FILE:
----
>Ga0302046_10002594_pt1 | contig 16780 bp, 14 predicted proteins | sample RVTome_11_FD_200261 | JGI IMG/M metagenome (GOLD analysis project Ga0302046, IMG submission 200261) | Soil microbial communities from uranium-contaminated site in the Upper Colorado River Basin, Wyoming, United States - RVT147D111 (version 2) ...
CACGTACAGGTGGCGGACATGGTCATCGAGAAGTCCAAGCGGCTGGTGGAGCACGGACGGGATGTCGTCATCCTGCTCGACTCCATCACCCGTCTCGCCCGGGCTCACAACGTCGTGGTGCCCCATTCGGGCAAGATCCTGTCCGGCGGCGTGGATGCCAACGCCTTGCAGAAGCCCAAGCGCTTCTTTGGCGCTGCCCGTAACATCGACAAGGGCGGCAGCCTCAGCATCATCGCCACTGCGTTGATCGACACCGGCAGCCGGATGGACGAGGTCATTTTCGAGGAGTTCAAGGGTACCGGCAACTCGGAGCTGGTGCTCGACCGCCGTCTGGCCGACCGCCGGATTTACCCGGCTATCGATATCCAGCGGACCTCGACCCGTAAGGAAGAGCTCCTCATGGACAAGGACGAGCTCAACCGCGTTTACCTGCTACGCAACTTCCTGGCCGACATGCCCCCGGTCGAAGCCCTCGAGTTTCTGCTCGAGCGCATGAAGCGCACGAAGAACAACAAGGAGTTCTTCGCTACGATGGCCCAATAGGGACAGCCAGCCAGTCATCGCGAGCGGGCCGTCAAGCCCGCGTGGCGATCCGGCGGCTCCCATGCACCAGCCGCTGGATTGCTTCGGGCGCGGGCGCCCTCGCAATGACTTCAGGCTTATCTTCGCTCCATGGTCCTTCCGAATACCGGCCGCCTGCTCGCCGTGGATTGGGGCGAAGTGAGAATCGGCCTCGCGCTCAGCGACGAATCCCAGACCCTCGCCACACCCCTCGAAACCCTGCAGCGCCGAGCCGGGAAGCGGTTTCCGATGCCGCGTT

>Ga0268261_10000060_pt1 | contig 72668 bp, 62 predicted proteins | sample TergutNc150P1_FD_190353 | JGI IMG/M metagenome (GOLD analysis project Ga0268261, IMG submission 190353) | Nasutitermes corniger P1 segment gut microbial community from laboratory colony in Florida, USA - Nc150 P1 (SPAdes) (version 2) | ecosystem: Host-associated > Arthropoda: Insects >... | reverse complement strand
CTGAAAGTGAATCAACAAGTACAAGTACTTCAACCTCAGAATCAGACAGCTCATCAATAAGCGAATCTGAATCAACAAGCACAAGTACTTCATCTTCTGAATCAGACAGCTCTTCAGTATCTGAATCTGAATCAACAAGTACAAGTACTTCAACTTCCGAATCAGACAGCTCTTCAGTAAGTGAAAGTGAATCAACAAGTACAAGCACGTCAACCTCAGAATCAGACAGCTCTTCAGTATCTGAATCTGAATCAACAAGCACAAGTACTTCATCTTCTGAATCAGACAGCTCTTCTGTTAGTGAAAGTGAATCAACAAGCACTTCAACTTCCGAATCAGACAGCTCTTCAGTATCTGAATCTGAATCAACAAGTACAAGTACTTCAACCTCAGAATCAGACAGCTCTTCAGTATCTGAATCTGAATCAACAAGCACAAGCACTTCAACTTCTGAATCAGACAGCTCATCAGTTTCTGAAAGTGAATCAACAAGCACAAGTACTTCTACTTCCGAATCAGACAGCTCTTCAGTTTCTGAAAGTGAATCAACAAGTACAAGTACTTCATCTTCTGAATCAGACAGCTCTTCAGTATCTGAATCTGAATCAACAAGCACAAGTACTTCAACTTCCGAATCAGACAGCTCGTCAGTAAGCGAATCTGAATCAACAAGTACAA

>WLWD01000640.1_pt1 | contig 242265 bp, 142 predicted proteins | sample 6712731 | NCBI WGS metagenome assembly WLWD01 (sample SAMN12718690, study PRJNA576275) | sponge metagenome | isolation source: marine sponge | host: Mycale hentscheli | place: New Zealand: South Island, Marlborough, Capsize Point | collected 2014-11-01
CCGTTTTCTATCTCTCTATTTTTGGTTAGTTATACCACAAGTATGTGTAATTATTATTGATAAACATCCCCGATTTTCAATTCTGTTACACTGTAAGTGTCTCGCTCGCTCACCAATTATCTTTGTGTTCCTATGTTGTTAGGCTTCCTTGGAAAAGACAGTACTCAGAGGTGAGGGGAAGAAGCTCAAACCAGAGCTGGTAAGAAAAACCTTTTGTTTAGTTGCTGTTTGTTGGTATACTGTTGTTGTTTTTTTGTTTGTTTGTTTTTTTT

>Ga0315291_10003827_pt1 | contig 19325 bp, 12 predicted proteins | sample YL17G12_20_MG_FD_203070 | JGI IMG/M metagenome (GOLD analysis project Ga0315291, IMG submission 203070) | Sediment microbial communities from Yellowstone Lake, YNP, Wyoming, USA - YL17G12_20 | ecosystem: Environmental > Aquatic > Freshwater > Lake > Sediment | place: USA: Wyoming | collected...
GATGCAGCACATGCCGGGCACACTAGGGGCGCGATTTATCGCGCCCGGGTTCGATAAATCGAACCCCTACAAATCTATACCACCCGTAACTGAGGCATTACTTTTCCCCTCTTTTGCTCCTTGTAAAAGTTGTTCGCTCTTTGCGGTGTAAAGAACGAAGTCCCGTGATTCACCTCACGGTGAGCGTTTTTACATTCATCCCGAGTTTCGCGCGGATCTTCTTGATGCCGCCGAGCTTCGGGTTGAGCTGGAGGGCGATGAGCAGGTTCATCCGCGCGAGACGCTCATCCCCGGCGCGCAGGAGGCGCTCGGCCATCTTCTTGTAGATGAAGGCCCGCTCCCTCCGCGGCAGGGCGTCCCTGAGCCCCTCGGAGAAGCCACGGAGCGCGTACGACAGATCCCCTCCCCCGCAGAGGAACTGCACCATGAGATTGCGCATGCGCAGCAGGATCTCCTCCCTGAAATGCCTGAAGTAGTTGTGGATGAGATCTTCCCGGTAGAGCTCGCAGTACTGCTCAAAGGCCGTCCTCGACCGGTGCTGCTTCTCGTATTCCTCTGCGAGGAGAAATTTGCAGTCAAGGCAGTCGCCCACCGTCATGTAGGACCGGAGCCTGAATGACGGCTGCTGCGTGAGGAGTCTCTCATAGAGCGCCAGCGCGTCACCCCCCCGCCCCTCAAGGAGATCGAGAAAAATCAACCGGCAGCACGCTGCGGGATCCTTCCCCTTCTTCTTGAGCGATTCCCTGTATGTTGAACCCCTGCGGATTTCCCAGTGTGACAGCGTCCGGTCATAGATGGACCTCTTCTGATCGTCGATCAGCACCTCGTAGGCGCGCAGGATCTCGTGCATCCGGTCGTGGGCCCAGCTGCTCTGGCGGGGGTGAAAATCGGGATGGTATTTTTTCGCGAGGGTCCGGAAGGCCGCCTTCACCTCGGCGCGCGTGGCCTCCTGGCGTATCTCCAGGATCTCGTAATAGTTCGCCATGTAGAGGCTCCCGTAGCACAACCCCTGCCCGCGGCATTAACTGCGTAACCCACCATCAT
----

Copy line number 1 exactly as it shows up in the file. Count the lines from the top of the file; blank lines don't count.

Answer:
>Ga0302046_10002594_pt1 | contig 16780 bp, 14 predicted proteins | sample RVTome_11_FD_200261 | JGI IMG/M metagenome (GOLD analysis project Ga0302046, IMG submission 200261) | Soil microbial communities from uranium-contaminated site in the Upper Colorado River Basin, Wyoming, United States - RVT147D111 (version 2) ...